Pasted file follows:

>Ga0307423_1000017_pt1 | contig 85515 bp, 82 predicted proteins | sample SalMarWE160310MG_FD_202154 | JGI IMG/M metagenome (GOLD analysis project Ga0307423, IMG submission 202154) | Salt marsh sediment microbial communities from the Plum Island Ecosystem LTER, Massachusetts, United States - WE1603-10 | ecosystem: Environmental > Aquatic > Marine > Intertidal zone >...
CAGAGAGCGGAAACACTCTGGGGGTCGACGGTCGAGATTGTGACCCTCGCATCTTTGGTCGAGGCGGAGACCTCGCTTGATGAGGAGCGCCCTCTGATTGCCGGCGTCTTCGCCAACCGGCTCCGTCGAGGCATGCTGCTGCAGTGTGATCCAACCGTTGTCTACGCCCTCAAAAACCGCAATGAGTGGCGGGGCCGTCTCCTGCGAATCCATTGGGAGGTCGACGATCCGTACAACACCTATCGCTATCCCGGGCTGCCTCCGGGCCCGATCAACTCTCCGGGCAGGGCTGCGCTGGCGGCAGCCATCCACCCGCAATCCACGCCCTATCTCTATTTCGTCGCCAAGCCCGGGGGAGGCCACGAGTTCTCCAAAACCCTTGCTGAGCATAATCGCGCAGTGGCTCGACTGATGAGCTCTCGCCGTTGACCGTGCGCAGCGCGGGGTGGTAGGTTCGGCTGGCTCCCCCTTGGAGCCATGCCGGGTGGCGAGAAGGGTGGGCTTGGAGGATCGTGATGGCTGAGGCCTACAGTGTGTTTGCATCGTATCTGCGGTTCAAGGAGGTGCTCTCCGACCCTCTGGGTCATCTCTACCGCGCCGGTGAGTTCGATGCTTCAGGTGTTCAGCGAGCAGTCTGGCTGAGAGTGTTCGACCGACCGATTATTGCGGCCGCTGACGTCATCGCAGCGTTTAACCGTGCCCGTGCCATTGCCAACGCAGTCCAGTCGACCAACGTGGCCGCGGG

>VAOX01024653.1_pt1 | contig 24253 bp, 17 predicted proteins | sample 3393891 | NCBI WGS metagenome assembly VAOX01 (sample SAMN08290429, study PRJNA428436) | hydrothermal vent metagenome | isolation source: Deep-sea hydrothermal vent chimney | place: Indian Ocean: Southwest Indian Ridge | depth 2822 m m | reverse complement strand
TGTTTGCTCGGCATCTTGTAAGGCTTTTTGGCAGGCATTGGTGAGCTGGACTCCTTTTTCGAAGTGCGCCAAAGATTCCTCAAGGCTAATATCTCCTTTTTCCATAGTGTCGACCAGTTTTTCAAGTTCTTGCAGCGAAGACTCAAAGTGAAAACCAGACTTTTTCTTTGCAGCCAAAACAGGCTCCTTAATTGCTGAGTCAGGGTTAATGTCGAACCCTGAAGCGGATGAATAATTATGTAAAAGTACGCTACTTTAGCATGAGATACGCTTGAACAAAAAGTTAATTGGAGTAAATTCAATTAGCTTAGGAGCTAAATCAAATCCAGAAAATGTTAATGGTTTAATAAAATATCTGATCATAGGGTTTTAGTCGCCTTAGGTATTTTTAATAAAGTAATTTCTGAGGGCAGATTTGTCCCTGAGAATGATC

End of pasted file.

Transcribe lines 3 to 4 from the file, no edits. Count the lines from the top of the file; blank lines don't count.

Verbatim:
>VAOX01024653.1_pt1 | contig 24253 bp, 17 predicted proteins | sample 3393891 | NCBI WGS metagenome assembly VAOX01 (sample SAMN08290429, study PRJNA428436) | hydrothermal vent metagenome | isolation source: Deep-sea hydrothermal vent chimney | place: Indian Ocean: Southwest Indian Ridge | depth 2822 m m | reverse complement strand
TGTTTGCTCGGCATCTTGTAAGGCTTTTTGGCAGGCATTGGTGAGCTGGACTCCTTTTTCGAAGTGCGCCAAAGATTCCTCAAGGCTAATATCTCCTTTTTCCATAGTGTCGACCAGTTTTTCAAGTTCTTGCAGCGAAGACTCAAAGTGAAAACCAGACTTTTTCTTTGCAGCCAAAACAGGCTCCTTAATTGCTGAGTCAGGGTTAATGTCGAACCCTGAAGCGGATGAATAATTATGTAAAAGTACGCTACTTTAGCATGAGATACGCTTGAACAAAAAGTTAATTGGAGTAAATTCAATTAGCTTAGGAGCTAAATCAAATCCAGAAAATGTTAATGGTTTAATAAAATATCTGATCATAGGGTTTTAGTCGCCTTAGGTATTTTTAATAAAGTAATTTCTGAGGGCAGATTTGTCCCTGAGAATGATC